Between construction hiccups, staying on budget, and navigating the quagmire of permits needed, opening a restaurant has never been easy, even in the best of times. The pandemic adds another layer of uncertainties to the mix, not to mention new line items to the budget. Previously unforeseen costs could now include installing a high-tech air filtration system, expanding the patio to allow for more outdoor seating, or adding a takeout window.
After several months of frustrating delays and unexpected prep time, several owners are moving forward with cautious optimism in hopes of finally seeing their long-planned restaurants come to fruition this fall. The following list of 10 anticipated openings will infuse the Atlanta dining scene with everything from seafood boils and platters, Sicilian-style pizza, and juicy cheeseburgers, to a celebrity chef-back food hall, a new neighborhood brewpub, and vegan barbecue.
Location: Reynoldstown, 905 Memorial Drive
Who: Chef Richard Tang
Projected opening: October
After the pandemic delayed the spring opening, Char Korean Bar & Grill owner chef Richard Tang and newly appointed chef Karl Gorline (Watershed) finally debut Girl Diver in October at Madison Yards. In addition to its platters and boils featuring Alaskan king crab, jumbo tiger shrimp, and piles of crawfish, expect a menu filled with Chinese-Vietnamese dishes and comfort foods, like poached shrimp spring rolls, Vietnamese hot and sour seafood soup, a pesce baked egg made with sardines, green curry mussels, and lobster mac and cheese. Tang’s next restaurant, a game bar called Press Start, opens next year in Summerhill. Take a look at the menu for Girl Diver below.
Location: Grant Park, 1039 Grant Street SE
Who: Sam and Sara Kazmer
Projected opening: October
Elsewhere Brewing opens in October at the Beacon in Grant Park. Owners Sam and Sara Kazmer want to create a drinking hall and beer garden with a cafe vibe around the brewery. Elsewhere Brewing plans to open with 11 different beers on the menu, ranging from European classics, like a pilsner, Bavarian hefeweizen, and dark Czech lager, to West Coast ales, IPAs, and special release beers. Executive chef Thomas Stewart created a menu centered around street foods and family-style dishes, including a variety of empanadas and a 24-hour-brined chicken quarter, steak, and guava BBQ shrimp platter. Much like a CSA (community supported agriculture) helps support local farms, Elsewhere Brewing operates partially as a community supported brewery with CSB memberships. Read more about the brewery here.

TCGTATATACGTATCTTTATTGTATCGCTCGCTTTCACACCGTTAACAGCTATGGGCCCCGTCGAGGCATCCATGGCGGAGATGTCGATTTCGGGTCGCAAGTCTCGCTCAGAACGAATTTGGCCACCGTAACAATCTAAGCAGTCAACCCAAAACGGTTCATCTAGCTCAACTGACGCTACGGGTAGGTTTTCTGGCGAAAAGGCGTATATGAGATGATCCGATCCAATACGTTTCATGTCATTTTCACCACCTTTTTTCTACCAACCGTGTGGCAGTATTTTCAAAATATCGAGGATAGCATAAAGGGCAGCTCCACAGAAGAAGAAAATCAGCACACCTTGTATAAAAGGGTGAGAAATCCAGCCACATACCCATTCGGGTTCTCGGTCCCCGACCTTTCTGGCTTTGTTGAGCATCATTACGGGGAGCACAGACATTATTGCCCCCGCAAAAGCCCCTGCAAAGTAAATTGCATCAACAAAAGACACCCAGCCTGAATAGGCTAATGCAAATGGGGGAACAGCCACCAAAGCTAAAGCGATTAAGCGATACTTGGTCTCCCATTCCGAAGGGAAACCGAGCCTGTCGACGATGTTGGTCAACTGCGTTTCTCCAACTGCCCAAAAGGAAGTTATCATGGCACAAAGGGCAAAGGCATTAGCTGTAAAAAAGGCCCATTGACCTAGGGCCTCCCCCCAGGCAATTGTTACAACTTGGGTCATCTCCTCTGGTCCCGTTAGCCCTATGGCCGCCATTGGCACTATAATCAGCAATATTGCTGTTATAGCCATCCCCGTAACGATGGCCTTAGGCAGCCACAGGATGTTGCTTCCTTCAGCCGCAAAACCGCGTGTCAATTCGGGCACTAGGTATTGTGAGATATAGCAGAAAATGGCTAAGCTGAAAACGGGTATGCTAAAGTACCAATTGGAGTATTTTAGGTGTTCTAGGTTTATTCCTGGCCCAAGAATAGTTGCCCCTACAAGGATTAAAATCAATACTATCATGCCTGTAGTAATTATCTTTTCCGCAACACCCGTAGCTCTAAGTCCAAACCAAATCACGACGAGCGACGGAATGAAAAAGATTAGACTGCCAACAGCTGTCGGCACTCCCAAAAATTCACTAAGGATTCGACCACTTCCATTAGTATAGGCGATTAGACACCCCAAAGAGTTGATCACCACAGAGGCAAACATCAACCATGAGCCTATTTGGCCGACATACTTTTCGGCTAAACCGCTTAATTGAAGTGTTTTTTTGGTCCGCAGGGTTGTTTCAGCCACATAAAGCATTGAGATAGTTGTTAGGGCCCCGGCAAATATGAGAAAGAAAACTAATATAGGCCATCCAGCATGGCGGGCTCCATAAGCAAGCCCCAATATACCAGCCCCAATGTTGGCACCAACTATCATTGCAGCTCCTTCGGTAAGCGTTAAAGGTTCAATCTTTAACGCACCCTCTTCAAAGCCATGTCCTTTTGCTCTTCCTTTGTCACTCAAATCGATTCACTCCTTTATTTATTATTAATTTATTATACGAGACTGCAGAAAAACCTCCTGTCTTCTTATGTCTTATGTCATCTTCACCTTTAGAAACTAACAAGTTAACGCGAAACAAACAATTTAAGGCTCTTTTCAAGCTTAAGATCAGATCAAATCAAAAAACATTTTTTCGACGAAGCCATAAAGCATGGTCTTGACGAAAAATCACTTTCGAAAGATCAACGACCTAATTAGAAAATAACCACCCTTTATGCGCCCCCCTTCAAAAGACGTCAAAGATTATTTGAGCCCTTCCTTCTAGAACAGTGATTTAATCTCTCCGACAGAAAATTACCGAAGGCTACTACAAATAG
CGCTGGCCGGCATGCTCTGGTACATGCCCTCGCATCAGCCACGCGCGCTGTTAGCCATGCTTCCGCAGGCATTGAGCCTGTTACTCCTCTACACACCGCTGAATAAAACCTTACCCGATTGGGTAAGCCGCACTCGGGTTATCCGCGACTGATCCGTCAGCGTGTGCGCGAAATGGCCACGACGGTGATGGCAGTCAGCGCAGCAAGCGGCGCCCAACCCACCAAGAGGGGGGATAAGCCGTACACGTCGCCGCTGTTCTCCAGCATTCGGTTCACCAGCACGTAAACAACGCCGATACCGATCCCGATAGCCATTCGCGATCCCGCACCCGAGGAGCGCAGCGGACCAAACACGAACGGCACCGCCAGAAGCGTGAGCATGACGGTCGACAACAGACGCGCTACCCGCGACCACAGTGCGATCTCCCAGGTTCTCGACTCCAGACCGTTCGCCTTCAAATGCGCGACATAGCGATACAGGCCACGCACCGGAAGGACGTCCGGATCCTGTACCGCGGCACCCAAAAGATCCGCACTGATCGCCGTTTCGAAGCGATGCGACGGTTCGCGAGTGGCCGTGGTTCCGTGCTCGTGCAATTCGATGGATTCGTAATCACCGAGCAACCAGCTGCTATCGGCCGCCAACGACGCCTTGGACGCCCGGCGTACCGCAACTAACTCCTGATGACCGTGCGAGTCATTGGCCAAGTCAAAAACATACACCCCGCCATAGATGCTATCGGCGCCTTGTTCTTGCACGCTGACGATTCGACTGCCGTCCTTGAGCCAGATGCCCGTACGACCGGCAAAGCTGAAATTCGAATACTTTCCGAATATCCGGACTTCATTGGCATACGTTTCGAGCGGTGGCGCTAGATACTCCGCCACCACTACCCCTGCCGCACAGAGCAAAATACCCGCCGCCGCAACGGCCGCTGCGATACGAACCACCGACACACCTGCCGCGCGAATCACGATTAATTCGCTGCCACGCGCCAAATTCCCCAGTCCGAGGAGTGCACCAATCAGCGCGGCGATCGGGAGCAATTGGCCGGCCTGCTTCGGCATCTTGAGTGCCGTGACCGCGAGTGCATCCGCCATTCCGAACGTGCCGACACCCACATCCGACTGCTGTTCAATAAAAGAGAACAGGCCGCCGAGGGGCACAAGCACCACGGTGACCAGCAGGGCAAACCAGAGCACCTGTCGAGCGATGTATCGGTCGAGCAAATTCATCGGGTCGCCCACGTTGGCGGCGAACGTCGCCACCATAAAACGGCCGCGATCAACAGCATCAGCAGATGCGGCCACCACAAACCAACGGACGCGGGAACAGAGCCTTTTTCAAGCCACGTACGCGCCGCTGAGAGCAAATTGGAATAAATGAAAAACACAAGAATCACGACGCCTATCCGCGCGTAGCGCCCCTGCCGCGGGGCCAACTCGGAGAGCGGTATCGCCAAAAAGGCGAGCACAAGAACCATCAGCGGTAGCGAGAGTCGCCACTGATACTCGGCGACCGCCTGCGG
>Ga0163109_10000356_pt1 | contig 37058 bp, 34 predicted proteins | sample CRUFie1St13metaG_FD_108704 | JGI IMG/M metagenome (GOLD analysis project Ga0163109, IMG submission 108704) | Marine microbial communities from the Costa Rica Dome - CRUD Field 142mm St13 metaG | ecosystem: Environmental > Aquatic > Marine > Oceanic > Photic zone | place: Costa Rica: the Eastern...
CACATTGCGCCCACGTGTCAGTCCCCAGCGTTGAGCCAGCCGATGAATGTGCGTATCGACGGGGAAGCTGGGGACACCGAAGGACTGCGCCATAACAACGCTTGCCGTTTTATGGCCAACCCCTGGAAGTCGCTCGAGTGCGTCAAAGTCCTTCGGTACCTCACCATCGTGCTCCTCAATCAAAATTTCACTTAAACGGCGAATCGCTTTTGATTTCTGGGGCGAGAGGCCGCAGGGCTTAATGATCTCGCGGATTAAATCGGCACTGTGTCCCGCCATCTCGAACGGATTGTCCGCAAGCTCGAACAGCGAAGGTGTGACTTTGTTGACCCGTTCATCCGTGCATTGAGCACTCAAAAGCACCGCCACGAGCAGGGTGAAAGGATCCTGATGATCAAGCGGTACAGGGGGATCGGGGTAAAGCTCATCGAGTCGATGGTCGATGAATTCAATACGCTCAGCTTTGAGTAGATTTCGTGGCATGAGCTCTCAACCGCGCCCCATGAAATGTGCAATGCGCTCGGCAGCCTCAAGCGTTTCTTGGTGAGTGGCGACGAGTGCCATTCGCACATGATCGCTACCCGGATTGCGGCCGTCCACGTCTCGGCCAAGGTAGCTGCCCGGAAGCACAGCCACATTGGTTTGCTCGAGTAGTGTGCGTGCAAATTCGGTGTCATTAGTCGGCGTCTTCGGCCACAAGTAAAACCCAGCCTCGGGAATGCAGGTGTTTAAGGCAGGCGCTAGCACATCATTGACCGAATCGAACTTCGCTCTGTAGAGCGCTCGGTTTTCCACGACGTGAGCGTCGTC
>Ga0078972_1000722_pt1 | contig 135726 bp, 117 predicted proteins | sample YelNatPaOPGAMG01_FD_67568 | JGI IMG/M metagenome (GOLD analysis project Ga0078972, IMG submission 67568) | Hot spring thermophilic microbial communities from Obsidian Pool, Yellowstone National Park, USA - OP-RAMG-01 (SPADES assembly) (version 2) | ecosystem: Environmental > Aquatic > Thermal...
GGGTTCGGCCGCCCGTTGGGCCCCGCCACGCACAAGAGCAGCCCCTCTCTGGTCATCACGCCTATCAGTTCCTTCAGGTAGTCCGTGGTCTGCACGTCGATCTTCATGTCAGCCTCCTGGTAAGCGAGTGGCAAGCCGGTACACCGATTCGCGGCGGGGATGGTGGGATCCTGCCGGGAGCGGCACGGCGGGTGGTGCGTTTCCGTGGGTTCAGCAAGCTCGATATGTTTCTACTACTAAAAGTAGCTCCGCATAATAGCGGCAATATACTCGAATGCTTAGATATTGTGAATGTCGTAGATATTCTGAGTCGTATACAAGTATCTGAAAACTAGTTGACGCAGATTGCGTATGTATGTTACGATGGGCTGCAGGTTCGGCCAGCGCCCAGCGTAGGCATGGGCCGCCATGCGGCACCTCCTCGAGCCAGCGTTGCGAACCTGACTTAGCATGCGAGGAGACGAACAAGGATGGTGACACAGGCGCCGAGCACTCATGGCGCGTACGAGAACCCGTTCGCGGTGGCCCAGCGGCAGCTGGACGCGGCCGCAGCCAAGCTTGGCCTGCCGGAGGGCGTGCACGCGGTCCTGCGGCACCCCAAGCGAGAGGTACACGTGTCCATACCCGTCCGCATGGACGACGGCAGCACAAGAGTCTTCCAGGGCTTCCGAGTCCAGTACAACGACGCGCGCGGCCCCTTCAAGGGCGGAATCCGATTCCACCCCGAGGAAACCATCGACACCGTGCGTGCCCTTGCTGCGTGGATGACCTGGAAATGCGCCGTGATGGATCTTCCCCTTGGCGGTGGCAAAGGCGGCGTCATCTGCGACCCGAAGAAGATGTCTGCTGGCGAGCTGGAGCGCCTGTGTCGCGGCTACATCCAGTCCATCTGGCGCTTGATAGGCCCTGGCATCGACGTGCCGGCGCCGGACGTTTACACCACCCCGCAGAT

Brown Bag Seafood
Location: Midtown, Colony Square
Who: Donna Lee
Projected opening: Late October
Chicago restaurateur Donna Lee opens an Atlanta location of her popular Brown Bag Seafood Company restaurant at Colony Square in Midtown. The counter-serve spot, located next to sushi restaurant Sukoshi at the complex, offers sustainable seafood on its menu at a relatively affordable price point served as salads, tacos, sandwiches, and grain bowls. Customers fill out orders on reusable menus at the counter using dry erase markers by checking off a fish or protein of choice, how it’s served (bowl, taco, sandwich,) and a side to accompany the meal. Colony Square will also feature a new food hall called Politan Row. Read more about the food hall here.
Location: Virginia-Highland, 1023 Virginia Avenue NE
Who: Anthony Spina
Projected opening: October/November
After finding success with his two pizzerias — O4W Pizza and Nina & Rafi — Anthony Spina opens Pizza by the Slice in part of the former Goin’ Coastal space in Virginia-Highland. Spina’s latest pizzeria focuses on Sicilian-style pizza served by the slice or whole pie. The pizza typically features a thick, focaccia-like crust topped with oregano and tomatoes. In addition to pizza, the restaurant will also serve Jersey-style sub sandwiches. The pizzeria, located next door to Paolo’s Gelato, may finally fill the void left behind by the beloved Everybody’s Pizza, which closed in the neighborhood after 41 years in 2013.
The Abby Singer
Location: Kirkwood, Pratt Pullman District, 225 Rogers Street NE, Building 11
Who: Mike Horn
Projected opening: October/November